I think that one key thing you are missing is that in a command the words "necessary" or  "unless" do not always bind the law giver to allow no exceptions - and that most often a law is given without explicitly listing the exceptions.  This is true both for man's law and for God's.  God did not list all the exceptions to "Thou shalt not kill".  Exceptions weren't left out because God was unknowing or powerless, but for the good of those to whom the law was given.  In the same way I think that Christ's words "unless a man be born again..." allowed - not by my say-so, but by the consensus of the Church - an unspoken exception in the case of Baptism of Desire. 

You might make the argument  "Since UNLESS in Christ's words means no exceptions,  therefore God MUST provide water baptism, since nothing is impossible to Him".  But this argument does not follow, if UNLESS can allow unspoken exceptions.  The Church (just to start, in theologians and catechisms) DOES SOMETIMES SPEAK the exceptions. They cannot be denied without denying the teaching of the Church.
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(01-02-2012, 07:25 PM)Doce Me Wrote: (If you haven't read the post before mine, do so!)
(12-31-2011, 03:32 PM)Stubborn Wrote: For the life of me I fail to understand what goes through the mind of any one who can say that "Amen, amen I say to thee, unless a man be born again of water and the Holy Ghost, he cannot enter into the kingdom of God."  . . . .  and. . . . . Baptism of desire is sufficient for salvation, if it is impossible to receive the Baptism of water. are not an obvious contradiction.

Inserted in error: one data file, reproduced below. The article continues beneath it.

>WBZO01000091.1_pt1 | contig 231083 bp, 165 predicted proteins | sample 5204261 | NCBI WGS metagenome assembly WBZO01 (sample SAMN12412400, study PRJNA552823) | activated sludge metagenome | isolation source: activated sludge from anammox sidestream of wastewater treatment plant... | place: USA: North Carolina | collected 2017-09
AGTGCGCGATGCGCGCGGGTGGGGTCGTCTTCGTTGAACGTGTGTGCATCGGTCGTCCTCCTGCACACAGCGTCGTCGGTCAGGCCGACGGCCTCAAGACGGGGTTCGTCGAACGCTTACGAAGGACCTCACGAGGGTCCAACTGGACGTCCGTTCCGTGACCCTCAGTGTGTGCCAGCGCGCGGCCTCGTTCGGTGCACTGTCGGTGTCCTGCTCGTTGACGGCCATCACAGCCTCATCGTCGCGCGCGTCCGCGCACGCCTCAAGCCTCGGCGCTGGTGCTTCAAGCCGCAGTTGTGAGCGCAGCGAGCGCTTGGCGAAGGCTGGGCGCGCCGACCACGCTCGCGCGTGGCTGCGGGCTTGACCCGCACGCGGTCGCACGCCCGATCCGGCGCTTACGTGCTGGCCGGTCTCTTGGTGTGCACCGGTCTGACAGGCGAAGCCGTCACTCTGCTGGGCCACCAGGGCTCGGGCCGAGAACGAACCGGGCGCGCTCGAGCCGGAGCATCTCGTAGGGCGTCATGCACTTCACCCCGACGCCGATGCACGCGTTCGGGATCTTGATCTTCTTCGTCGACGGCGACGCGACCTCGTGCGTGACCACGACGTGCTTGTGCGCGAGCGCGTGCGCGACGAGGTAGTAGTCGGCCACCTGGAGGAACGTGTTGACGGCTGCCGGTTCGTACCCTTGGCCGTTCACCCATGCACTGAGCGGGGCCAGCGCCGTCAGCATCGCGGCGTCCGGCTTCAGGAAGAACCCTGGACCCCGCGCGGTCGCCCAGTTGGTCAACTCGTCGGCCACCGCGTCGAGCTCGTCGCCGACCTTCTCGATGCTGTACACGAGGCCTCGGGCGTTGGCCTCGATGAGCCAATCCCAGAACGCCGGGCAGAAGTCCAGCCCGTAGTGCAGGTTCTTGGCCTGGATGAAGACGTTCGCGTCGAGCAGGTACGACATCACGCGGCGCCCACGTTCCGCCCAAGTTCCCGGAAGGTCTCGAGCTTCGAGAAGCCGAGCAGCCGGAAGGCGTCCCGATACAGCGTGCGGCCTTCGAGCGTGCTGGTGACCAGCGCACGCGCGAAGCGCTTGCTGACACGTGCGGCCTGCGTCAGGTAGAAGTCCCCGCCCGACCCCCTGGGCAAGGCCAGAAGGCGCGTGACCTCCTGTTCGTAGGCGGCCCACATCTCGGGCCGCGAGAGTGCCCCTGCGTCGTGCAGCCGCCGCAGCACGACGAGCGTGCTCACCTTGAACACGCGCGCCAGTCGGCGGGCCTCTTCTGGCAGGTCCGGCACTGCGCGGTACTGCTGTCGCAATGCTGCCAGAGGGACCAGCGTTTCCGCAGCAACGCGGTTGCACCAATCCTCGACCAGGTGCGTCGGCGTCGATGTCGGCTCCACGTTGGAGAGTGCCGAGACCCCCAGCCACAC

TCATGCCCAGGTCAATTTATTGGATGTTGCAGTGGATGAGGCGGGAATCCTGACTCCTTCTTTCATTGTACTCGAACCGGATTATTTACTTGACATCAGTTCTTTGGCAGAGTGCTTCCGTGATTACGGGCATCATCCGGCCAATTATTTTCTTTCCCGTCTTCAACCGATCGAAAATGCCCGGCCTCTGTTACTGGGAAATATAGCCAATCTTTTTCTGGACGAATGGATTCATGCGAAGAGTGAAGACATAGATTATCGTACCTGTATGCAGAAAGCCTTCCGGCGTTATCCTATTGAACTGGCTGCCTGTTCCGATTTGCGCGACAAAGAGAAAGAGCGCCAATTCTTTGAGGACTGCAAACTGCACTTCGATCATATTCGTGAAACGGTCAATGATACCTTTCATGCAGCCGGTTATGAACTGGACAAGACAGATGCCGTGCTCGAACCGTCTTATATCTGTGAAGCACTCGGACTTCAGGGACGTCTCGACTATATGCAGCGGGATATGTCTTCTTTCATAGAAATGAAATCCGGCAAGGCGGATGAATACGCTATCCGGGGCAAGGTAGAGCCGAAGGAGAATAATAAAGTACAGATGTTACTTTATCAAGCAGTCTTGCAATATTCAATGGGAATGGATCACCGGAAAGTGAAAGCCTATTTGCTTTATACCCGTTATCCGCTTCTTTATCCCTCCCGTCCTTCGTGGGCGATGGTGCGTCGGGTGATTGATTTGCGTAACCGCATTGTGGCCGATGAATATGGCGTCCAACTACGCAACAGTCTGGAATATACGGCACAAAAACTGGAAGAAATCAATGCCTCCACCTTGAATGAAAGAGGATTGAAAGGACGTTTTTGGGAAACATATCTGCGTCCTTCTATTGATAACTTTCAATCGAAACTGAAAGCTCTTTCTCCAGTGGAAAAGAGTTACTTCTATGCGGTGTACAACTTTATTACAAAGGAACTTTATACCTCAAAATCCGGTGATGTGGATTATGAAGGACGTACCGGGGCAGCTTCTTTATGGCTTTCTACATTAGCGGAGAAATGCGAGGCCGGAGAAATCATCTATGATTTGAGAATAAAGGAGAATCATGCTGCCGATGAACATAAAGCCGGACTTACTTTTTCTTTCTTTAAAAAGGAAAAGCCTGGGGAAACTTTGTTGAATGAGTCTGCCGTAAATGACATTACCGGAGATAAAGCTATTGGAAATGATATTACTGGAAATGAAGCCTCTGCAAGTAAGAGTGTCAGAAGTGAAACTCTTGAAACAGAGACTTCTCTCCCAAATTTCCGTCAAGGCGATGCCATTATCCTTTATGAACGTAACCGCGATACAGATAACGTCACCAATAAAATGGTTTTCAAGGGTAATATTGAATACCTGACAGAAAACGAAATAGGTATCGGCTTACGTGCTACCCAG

It would follow that the many catechisms and theologians that teach baptism of desire are all guilty of stupidity, carelessness, or deception (or self-deception) in claiming something that is obviously contrary to truth - and then contradicting themselves explicitly!  Doesn't it occur to you, beneath your stubbornness, that you should be a little humble and look more closely to see if it is rather you who are missing something true, even if not so obvious? 

I think that one key thing you are missing is that in a command the words "necessary" or  "unless" do not always bind the law giver to allow no exceptions - and that most often a law is given without explicitly listing the exceptions.  This is true both for man's law and for God's.  God did not list all the exceptions to "Thou shalt not kill".  Exceptions weren't left out because God was unknowing or powerless, but for the good of those to whom the law was given.  In the same way I think that Christ's words "unless a man be born again..." allowed - not by my say-so, but by the consensus of the Church - an unspoken exception in the case of Baptism of Desire.